Use chat features judiciously.

Most video conferencing software has some type of text support, usually called “chat.” I find this feature to be very useful when I’m NOT the speaker and very annoying when I am. Sometimes, in a big and exciting meeting, sidebar conversations held through the chat feature can provide clarification and enhance the shared experience. However, every thought appears on the screen and it can be distracting to the speaker. If you really want to chat your way through a video call, consider setting up a parallel channel in a different platform for that purpose or consult with your speaker beforehand. Your speakers will thank you!

Watch your backgrounds!

Video conferences introduce us to the private lives of our colleagues in ways never before anticipated, often by having the opportunity to look over the shoulder of your colleague and into their background. Some video conferencing platforms allow you to customize the image projected on your screen – a blessing and a bane. Remember that some backgrounds may best be left for personal calls with friends or family, and professional engagements do best with a more subdued background where the interest can focus on the person, not the background.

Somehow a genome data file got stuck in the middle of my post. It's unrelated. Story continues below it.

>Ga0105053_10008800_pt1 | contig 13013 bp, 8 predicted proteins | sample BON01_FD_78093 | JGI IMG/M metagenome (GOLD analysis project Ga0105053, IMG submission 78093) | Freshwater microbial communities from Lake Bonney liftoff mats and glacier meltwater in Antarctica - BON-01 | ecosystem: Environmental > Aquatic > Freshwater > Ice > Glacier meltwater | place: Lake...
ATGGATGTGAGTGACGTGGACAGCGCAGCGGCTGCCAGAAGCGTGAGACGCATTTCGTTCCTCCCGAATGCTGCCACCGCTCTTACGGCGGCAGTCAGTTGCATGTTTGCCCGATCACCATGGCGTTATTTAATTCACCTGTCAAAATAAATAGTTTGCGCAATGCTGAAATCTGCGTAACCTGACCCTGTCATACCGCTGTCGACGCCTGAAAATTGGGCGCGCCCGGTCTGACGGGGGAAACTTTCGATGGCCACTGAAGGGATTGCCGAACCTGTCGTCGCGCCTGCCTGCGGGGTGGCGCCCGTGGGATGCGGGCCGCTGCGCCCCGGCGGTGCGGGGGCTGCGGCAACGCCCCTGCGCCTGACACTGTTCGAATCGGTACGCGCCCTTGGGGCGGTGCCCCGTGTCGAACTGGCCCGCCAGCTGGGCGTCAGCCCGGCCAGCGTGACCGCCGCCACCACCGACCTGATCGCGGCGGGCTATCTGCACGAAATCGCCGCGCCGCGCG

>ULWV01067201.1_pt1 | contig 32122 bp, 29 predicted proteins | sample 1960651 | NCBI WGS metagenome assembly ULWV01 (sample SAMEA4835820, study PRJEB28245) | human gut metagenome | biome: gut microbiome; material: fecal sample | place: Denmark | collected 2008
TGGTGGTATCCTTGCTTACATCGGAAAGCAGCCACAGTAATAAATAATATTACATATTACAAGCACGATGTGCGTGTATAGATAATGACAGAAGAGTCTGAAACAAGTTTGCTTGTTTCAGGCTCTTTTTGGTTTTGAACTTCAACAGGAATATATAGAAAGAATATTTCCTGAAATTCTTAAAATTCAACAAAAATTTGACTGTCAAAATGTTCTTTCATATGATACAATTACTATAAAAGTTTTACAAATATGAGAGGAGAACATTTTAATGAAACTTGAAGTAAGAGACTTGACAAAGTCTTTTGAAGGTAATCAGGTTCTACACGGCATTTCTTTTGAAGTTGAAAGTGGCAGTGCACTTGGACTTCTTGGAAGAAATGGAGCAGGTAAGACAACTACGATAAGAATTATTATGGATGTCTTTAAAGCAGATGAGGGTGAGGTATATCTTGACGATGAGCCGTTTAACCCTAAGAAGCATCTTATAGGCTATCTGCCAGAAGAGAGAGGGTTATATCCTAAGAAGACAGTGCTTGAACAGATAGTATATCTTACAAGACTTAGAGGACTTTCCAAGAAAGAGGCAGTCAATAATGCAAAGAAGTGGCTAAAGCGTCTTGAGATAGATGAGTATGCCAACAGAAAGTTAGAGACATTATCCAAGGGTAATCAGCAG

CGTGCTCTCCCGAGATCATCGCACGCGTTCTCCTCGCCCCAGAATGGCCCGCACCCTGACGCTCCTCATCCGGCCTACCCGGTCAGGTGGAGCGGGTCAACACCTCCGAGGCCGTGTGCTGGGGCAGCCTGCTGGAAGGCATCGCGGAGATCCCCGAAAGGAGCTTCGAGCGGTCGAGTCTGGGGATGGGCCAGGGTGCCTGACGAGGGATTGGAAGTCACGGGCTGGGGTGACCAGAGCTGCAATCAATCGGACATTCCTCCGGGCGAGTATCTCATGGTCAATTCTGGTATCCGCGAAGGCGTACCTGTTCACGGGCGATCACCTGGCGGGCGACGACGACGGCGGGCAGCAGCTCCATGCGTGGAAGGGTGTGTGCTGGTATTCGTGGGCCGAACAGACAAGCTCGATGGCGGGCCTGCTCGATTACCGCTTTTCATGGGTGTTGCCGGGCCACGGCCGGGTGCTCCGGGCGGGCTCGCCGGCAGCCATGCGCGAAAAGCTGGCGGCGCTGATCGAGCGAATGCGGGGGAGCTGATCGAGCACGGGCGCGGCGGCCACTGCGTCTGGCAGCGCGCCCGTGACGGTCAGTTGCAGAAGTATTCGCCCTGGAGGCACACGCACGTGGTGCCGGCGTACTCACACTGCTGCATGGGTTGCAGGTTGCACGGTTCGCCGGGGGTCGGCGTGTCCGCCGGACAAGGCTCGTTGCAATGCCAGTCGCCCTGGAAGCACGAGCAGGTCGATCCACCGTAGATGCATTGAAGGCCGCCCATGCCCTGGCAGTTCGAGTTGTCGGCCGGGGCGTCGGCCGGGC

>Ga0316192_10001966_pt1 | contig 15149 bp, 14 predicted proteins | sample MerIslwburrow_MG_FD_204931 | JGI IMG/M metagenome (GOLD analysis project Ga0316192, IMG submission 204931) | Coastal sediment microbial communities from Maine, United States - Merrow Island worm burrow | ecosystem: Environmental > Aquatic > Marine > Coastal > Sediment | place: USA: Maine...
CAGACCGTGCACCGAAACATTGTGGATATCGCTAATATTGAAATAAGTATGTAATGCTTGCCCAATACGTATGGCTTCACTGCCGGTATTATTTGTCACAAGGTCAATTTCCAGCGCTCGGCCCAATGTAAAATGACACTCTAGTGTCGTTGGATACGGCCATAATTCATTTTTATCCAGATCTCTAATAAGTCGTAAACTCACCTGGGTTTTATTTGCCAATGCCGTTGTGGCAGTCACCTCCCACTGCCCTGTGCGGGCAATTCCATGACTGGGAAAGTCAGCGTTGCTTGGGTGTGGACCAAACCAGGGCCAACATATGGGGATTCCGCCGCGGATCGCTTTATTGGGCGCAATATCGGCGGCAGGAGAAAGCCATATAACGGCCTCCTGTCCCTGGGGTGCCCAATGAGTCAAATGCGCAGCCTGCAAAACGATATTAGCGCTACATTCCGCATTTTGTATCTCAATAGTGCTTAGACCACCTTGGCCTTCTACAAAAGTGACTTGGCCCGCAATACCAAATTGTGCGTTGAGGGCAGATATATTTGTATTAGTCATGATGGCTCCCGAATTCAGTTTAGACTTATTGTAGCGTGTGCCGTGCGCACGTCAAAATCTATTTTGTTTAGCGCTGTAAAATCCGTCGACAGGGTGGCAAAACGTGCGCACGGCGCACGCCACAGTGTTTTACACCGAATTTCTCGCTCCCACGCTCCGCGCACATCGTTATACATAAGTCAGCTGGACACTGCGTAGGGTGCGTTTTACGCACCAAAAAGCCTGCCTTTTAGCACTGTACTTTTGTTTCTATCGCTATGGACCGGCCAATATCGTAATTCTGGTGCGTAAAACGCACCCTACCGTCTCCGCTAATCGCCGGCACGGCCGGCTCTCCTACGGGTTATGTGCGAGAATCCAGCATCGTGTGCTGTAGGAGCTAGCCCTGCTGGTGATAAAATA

Take notes.

Many of the mental mechanisms we use in human discourse add meaning and interpretation to the words that are exchanged. We remember how a colleague smiled when bringing up a new idea, or the worried look when your words weren’t well understood. Note taking (I use a fountain pen and write in long hand) helps keep me focused during video calls, aids me in organizing thoughts, and often provides a reminder for the next meeting or conversation.

Take a break!

This tip is for you; not about using the technology. Technology is unrelenting and always demanding. The immediacy of work, the pull of people waiting for a meeting to begin, and our tendency to overschedule can lead to very packed days. As an industrial engineer with human factors training, I know that performance degrades over time and short breaks help! Schedule breaks – at least every two hours – even if only for five minutes. Take a walk, hug your child or someone you love, or start a load of laundry. The goal is to refocus and refresh!

What have you learned from 10 months of video conferencing? Please share your tips and ideas here – we are all in this together.